Revised, April 26 –– A combination of two seed treatments against wheat and barley diseases and an insecticide to suppress wireworm in those crops can now also be used to protect oats, starting this spring.
Syngenta Crop Protection Canada last week announced the expanded label for its seed treatment Cruiser Maxx Cereals, which combines its insecticide Cruiser and fungicide Dividend XL RTA.
The product is billed as providing “early-season suppression” of wireworm, suppression of common root rot and control of diseases including seed rot caused by fusarium, pythium, penicillium and aspergillus; seedling blight caused by seed- and soil-borne fusarium; damping-off caused by pythium; loose smut; and covered smut.
The new labelled rate for use on oats is 325 millilitres per 100 kilograms of seed, the same as for wheat and barley, the company said.
Cruiser Maxx Cereals’s active ingredients include thiamethoxam insecticide, which Syngenta already markets in its Cruiser and Actara brands; difenoconazole, an active in Dividend; and metalaxyl-m, an active in Syngenta brands such as Apron and Helix as well as Dividend.
For growers in Western Canada, Syngenta noted, Health Canada’s Pest Management Regulatory Agency (PMRA) has now also lifted the “closed system” requirement for Cruiser Maxx Cereals.
The removal of that requirement cuts out the need for a pump to be used when extracting the product, which in the West “will be of particular value to growers treating on-farm,” Paul Allen, seed care brand manager for Syngenta Canada, said in a release.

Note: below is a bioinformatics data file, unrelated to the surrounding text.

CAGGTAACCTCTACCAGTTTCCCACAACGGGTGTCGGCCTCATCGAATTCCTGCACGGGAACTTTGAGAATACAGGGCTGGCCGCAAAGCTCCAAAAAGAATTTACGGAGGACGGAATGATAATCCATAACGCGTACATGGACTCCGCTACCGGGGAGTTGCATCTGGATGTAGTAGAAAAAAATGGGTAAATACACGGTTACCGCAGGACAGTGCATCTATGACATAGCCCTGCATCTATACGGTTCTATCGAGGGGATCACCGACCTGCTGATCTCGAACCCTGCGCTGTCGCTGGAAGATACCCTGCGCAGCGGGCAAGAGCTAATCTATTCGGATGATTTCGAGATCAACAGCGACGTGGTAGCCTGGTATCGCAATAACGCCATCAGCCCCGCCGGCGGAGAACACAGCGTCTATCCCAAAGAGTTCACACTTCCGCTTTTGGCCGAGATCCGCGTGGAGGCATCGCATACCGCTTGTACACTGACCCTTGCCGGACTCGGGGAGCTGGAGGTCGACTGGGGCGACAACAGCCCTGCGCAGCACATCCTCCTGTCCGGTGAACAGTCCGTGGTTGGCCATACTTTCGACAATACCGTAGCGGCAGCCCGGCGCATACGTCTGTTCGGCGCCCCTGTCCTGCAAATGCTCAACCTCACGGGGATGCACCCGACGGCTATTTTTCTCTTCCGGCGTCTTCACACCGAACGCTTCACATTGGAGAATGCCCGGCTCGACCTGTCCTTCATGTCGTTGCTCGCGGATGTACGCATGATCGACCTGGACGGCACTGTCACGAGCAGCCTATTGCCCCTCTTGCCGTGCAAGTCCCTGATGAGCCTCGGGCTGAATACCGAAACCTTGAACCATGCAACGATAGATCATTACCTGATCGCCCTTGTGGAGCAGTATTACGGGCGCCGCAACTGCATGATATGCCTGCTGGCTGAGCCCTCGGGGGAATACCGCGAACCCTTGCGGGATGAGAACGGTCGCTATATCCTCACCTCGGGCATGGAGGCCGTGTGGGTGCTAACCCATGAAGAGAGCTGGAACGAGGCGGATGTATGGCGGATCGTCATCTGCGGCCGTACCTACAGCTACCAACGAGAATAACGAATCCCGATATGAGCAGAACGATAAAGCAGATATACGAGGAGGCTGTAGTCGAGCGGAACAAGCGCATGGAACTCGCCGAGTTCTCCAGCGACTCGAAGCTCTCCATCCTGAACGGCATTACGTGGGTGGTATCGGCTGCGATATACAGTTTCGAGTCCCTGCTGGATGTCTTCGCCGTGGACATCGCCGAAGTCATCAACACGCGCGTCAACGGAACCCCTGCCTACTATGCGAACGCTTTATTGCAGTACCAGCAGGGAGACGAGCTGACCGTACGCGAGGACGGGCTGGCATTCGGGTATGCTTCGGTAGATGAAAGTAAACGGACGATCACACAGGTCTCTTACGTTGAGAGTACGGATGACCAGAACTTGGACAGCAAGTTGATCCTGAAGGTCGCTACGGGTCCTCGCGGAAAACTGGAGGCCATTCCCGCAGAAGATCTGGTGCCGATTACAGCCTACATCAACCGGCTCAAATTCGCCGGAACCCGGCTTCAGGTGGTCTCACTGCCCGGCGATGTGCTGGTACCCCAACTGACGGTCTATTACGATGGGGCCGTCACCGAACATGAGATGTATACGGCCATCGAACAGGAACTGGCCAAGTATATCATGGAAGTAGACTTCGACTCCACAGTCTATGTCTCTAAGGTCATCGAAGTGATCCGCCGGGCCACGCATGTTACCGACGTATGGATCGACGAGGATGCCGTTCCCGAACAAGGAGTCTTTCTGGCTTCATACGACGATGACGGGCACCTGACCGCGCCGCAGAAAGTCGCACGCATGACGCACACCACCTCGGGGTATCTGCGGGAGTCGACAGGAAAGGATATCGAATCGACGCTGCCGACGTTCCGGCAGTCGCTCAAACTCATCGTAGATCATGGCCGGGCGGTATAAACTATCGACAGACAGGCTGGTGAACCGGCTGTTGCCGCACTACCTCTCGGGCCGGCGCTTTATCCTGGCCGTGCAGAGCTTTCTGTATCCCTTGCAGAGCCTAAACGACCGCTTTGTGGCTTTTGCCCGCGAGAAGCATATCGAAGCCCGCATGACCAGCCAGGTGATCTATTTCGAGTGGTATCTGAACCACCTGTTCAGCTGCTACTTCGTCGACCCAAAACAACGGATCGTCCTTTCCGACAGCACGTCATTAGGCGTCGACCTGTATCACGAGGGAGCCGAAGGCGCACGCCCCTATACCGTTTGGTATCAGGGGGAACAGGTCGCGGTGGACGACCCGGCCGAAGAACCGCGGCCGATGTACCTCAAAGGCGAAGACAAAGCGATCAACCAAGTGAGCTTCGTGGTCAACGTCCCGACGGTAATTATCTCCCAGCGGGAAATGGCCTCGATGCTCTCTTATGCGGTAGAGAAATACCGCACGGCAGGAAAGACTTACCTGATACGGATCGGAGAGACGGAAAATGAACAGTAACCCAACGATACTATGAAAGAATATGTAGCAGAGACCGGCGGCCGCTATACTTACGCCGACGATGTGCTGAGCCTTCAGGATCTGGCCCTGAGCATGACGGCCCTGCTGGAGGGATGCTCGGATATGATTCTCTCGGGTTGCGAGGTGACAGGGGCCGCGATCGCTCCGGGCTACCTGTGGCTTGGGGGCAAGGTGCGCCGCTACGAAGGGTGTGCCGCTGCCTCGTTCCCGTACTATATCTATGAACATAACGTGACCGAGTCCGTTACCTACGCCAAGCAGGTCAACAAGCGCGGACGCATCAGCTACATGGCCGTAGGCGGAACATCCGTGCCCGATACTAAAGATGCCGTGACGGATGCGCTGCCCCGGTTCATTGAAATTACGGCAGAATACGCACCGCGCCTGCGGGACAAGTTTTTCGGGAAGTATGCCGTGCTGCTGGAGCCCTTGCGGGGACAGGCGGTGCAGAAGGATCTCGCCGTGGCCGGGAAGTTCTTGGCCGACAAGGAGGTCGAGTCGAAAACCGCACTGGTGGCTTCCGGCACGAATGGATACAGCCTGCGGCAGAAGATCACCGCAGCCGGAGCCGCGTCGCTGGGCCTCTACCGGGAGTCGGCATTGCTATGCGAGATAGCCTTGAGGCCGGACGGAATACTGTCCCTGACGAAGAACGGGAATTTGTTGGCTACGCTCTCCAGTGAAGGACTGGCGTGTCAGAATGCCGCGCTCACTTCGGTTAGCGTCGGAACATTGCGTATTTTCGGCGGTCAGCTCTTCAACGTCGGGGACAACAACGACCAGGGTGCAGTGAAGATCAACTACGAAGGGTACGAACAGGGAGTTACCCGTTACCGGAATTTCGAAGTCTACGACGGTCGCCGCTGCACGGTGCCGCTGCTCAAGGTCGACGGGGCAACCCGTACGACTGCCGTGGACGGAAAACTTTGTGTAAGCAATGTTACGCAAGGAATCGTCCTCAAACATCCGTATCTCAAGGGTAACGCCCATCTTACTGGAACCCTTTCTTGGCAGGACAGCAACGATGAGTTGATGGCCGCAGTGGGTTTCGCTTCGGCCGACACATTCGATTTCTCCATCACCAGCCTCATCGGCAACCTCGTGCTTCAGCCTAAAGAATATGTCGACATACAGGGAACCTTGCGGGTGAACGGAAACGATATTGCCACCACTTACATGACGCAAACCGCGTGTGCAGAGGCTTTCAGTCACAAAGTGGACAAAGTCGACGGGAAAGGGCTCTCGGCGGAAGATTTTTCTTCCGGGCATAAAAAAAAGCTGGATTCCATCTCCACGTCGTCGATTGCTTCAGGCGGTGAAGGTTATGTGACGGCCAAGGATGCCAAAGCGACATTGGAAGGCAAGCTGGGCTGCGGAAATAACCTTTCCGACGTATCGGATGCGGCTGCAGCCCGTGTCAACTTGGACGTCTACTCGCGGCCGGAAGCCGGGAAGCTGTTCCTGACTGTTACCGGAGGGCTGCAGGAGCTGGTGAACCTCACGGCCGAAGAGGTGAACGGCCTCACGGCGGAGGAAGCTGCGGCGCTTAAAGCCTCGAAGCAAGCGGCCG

In Eastern Canada, however, the PMRA still requires Cruiser Maxx Cereals sold in the East to be handled in a closed system — which means closed mixing, loading, calibrating and treatment equipment — and to be applied only by trained commercial seed treaters.
That’s because in the East, the Cruiser Maxx Cereals formulation includes more thiamethoxam insecticide, at a rate of 30 grams of active ingredient (gai) per 100 kg of seed, compared to 10 grams in the formulation sold in the West.
The higher rate of thiamethoxam is needed in the Ontario market for the product to control European chafer, a “pervasive” pest not considered an issue in the West, the company said.
CORRECTION/CLARIFICATION: A version of this article that was published on this site last week — and has since been deleted — did not mention that the “closed system” requirement for Cruiser Maxx Cereals in fact still stands in Eastern Canada. The deleted article also incorrectly stated that the lifting of the “closed system” requirement now allowed growers to treat seed on-farm, when in fact growers in the West were previously allowed to treat on-farm, but with a closed system. We regret the error.